*I received this from the publisher Gotham Books in exchange for an honest review.
Josh Hanagarne needs strength â€“ both literal and figurative. Diagnosed with Tourette Syndrome in high school, Josh battles his ever-increasing tics without success for much of his life. Crediting his dad for getting him to hit the gym, and his mom for the introduction to the library, Hanagarne relates his journey thus far in The World’s Strongest Librarian.
From a young age, Josh appreciated books, eating marigold flowers in an attempt to mimic a hungry gopher in a children’s book. His mother took him to the doctor, explaining:
â€œA story went to his head,â€ Mom saidâ€¦.
â€œHe likes books,â€ she said. â€œThey give him ideas, though.â€
â€œThatâ€™s the point, right?â€ said the doctor.
Once his tics develop, Josh becomes more and more self aware and angry at his uncontrollable body, until discovering strength training and oddly enough, revisiting the library.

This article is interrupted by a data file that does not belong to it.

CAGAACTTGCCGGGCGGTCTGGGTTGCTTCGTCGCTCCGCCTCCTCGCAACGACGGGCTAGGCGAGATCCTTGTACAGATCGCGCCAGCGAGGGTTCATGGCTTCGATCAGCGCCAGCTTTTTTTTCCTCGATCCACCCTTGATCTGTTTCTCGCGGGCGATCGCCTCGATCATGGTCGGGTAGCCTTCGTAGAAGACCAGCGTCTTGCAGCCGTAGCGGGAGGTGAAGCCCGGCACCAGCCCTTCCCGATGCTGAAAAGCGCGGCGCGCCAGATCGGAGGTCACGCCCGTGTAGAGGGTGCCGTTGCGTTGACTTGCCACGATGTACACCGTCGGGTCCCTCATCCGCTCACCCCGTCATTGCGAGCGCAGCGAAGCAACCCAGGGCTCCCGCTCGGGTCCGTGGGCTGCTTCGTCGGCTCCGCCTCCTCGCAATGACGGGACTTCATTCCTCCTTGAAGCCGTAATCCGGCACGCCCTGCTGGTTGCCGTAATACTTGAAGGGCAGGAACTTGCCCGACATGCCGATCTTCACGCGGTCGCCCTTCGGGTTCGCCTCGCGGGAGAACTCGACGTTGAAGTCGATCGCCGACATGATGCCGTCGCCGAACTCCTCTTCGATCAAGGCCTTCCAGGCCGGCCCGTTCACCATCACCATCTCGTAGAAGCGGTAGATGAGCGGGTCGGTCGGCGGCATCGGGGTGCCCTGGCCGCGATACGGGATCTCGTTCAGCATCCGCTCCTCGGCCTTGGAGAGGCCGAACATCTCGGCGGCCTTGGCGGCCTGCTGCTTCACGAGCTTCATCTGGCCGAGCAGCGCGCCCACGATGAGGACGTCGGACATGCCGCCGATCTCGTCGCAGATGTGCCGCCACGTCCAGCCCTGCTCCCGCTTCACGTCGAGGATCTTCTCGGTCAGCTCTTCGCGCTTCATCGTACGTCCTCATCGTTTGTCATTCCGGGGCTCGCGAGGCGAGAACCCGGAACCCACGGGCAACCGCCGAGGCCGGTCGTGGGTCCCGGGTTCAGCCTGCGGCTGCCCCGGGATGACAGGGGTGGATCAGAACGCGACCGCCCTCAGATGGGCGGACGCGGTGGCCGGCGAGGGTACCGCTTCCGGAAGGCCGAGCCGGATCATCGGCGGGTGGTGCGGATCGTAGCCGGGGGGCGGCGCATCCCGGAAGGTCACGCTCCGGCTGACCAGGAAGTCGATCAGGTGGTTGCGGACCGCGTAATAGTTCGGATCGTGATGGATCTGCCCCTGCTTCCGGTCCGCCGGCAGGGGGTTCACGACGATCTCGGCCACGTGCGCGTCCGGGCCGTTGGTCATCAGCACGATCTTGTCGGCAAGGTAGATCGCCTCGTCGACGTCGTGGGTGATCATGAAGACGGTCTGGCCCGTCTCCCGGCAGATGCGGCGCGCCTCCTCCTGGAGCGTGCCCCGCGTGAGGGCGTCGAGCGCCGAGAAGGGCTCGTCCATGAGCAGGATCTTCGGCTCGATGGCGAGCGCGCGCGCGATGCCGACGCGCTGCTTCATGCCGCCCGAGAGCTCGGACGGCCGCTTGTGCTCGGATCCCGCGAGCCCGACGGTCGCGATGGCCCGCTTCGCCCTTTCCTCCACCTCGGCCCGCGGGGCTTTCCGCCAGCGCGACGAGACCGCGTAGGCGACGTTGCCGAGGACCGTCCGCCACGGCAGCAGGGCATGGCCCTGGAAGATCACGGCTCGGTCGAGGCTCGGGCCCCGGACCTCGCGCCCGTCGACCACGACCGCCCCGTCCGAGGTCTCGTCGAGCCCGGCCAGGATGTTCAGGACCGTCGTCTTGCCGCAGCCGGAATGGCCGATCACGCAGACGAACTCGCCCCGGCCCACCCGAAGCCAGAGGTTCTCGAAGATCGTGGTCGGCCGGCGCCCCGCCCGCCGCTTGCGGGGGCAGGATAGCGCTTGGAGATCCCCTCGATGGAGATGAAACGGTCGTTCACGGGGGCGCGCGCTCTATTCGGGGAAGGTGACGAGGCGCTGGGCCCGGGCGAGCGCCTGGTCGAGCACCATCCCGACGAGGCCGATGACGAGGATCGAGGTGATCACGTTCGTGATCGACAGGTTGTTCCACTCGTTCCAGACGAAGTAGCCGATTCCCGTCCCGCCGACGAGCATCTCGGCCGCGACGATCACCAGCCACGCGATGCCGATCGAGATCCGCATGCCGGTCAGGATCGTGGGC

Though I tend to approach memoirs with one eyebrow raised significantly, The World’s Strongest Librarian is the best of memoir writing. Hanagarne doesn’t know the answers. In fact, the memoir feels significantly like an exploration of himself instead of an explanation, and Josh tackles his syndrome, his Mormon background, and his experiences at the library in this improbable tale, making this quote from his friend Frankie Faires both apt and intriguing:
â€œWe get better at what we do. If your body is your biography, then you are, at any given time, a perfect representation of all of your resolved and unresolved stresses.â€
As much about the strangeness of a library as it is about the strangeness of a life lived with Tourette Syndrome, The World’s Strongest Librarian is one you should add to your Goodreads shelf.